APPROACH: Four cropping systems of organic management and low, medium and high of conventional inputs, indicative of variation in management methods used by growers, will be set up as one-acre plots replicated eight times on growers' farms in Maine and a study of factors affecting transitioning to organic management will be continued to determine some of the long term effects certain organic management. Wild blueberry fields that have been previously land-leveled will be chosen for the medium and high input management systems. A series of eight discrete field experiments will be conducted on grower's fields in order to investigate the dynamics of particular factors affecting the production of wild blueberry. All of these experiments will be replicated in time and space so that each experiment will be conducted for at minimum two years. System responses in the four management systems, and the long-term organic study and disturbance study will be conducted by different researchers and will examine the health and productivity of the soil and plants, effects on weeds, insect pests and diseases, and fruit quality and safety, and long term sustainability of the systems in their impacts on the environment. Statistical analysis of the results will be performed by both MANOVA and ANOVA. These analyses will be corrected through regression of covariates (ANCOVA) where appropriate and linear correlation will be used to assess the degree of association between no managed factors or random effects. Outreach efforts include: Regular publication of the Wild Blueberry Newsletter mailed to growers and available on the web; Educational Grower Field Meetings to be held at research sites in Maine Massachusetts and New Hampshire. Developing Extension bulletins: economic enterprise budgets, soil fertility, pest management, and food safety and a blueberry production simulator for grower exploration; Training to growers on the use of partial budgets to make management decisions; Developing podcasts of extension bulletins for growers that prefer learning in an auditory mode; and Exploring the social changes that have occurred over time with the change in ownership. Growers will be solicited to give feedback on the value and adoption of project outcomes and benefits in both oral and written form when new information is presented at meetings. This information will be summarized and made available to growers in the Wild Blueberry Newsletter to increase awareness of the study. A survey will be conducted to both provide a more comprehensive profile of the current wild blueberry grower and to provide a baseline of current activities in order to determine what changes in practice growers are adopting once new Extension publications become available. Case studies will also be developed to profile the different management systems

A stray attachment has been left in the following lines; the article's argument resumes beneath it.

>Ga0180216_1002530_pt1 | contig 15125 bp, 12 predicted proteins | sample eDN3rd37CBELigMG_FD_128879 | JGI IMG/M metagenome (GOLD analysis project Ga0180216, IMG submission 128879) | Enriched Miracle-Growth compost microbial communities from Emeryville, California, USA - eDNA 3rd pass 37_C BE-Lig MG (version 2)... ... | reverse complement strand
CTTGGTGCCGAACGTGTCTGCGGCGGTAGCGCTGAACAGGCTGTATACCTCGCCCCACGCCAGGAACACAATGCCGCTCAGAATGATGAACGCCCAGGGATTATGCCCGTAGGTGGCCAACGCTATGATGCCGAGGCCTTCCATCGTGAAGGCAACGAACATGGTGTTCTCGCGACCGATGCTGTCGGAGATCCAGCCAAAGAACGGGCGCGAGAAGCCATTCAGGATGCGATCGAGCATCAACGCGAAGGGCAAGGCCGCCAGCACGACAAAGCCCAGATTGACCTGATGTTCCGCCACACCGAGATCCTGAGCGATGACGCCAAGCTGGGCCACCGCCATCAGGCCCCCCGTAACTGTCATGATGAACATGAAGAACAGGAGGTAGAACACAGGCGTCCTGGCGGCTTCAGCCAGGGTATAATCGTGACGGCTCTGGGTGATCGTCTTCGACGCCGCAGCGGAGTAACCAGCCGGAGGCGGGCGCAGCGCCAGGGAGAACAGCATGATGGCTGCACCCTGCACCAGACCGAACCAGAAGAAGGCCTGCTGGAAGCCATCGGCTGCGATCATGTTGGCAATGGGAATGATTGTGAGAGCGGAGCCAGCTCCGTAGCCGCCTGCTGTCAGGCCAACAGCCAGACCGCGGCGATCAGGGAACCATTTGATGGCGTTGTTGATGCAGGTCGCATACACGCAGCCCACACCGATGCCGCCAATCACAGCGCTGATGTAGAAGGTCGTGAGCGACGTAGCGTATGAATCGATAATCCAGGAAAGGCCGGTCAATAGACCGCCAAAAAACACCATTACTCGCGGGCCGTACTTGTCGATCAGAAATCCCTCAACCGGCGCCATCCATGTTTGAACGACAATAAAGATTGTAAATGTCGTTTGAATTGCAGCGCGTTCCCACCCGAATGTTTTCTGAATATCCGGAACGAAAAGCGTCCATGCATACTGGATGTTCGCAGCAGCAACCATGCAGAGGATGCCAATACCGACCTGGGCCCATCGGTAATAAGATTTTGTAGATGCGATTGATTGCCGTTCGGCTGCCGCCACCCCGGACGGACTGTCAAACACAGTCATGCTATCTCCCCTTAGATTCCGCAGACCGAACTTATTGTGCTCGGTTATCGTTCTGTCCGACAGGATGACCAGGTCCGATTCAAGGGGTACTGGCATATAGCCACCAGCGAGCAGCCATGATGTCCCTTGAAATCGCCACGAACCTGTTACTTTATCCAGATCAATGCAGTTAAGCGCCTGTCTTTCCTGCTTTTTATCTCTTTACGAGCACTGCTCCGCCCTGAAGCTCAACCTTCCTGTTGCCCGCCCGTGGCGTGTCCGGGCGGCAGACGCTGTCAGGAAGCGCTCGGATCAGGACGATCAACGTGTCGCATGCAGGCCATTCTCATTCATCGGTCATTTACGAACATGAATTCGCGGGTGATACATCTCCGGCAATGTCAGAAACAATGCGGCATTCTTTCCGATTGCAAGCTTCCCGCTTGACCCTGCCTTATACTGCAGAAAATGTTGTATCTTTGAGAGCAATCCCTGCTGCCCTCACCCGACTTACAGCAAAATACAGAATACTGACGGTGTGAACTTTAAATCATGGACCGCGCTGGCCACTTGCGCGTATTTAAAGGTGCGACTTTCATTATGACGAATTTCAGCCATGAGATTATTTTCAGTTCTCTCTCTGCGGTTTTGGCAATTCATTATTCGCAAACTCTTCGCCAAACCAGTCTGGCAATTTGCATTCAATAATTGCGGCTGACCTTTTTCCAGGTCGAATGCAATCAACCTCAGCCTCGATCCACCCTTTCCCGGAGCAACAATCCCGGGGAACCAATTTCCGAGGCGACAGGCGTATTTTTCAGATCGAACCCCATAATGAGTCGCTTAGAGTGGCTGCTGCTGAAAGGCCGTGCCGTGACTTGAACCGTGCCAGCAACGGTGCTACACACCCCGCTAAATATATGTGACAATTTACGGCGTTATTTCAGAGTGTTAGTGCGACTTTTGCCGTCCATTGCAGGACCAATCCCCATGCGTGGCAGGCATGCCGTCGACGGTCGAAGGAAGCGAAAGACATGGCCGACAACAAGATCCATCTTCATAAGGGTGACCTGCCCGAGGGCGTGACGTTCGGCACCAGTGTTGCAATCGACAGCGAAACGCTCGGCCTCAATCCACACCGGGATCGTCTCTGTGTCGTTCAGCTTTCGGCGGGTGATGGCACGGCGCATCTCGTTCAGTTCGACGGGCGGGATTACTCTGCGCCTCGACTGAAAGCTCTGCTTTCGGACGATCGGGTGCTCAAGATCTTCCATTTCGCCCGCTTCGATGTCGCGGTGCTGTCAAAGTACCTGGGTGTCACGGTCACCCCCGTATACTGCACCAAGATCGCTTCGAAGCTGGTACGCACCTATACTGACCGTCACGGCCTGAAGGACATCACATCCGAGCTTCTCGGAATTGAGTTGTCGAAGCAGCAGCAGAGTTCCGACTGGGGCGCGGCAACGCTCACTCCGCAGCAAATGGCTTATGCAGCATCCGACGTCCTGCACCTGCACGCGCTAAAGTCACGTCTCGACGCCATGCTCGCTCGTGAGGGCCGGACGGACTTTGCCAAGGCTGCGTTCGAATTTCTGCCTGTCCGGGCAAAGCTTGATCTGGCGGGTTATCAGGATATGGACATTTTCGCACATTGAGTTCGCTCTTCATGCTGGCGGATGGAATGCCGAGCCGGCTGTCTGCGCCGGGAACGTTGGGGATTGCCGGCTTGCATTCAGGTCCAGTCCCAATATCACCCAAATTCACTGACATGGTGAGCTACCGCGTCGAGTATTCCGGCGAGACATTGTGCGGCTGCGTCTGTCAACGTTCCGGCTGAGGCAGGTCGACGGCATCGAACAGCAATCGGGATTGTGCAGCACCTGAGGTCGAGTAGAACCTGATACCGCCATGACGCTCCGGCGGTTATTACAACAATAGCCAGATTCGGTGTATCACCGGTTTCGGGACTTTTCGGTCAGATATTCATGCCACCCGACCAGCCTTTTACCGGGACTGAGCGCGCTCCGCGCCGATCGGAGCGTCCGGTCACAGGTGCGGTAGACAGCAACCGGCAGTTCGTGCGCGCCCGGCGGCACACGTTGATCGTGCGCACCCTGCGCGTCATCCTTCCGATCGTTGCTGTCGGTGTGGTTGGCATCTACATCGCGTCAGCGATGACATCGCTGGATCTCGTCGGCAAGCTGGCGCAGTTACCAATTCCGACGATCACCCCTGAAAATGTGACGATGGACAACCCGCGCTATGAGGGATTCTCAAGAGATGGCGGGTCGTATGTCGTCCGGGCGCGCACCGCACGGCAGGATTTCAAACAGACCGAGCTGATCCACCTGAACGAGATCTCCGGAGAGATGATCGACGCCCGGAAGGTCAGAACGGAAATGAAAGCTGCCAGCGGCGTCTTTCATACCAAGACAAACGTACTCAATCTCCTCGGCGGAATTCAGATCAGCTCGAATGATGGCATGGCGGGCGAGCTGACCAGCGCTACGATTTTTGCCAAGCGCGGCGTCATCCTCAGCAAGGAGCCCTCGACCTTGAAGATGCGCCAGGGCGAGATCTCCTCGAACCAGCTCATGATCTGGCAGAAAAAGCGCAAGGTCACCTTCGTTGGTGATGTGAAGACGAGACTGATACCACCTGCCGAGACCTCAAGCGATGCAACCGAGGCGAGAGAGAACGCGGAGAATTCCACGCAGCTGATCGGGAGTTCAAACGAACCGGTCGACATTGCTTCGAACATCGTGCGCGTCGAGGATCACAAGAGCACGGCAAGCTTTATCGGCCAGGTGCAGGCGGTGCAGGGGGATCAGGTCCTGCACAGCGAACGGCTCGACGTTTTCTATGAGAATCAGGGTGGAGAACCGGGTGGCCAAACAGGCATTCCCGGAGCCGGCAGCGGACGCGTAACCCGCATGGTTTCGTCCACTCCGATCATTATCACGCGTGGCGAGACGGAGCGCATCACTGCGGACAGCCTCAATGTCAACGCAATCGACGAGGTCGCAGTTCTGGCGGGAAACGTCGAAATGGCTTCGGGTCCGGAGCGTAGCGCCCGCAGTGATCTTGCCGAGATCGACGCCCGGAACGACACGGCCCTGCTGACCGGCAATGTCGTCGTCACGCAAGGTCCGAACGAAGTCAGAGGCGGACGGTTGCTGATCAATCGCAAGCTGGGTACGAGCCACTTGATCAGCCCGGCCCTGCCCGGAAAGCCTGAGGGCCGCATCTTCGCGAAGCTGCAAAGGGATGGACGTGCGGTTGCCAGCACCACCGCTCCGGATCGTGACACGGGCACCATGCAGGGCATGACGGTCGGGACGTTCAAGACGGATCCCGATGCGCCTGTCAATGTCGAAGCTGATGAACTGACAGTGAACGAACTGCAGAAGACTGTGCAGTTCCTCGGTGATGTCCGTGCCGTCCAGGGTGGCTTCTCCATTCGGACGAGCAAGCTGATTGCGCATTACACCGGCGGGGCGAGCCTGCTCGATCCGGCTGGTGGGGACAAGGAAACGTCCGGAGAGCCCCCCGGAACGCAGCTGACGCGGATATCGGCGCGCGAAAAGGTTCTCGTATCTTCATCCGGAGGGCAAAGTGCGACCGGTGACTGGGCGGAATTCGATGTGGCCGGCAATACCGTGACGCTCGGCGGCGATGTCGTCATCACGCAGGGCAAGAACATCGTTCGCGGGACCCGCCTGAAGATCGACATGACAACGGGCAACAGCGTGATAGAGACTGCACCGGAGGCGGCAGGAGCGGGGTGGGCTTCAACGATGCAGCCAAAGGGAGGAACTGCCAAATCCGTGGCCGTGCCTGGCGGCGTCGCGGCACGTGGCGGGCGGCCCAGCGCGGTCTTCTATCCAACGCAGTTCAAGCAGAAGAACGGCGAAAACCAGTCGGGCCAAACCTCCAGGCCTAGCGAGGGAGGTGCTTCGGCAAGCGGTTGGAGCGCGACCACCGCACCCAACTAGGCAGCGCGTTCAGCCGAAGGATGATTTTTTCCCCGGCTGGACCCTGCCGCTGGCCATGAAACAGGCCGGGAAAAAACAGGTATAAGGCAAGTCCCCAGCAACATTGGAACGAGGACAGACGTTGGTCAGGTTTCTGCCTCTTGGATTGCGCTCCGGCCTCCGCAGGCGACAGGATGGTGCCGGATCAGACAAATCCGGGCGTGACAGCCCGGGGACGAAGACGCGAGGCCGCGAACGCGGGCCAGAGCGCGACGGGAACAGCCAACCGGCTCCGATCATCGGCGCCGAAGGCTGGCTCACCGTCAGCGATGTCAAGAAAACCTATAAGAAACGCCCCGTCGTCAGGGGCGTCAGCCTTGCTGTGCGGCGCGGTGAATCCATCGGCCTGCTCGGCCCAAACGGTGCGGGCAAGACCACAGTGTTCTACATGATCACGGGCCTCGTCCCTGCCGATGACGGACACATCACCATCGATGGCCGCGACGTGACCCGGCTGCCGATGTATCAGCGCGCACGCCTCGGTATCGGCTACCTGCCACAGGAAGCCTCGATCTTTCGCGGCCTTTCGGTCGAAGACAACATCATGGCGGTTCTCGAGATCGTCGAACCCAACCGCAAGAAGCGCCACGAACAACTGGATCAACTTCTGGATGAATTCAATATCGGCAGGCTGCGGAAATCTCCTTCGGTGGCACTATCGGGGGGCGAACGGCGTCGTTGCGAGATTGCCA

Wu, Vivian; Yarborough, David
University of Maine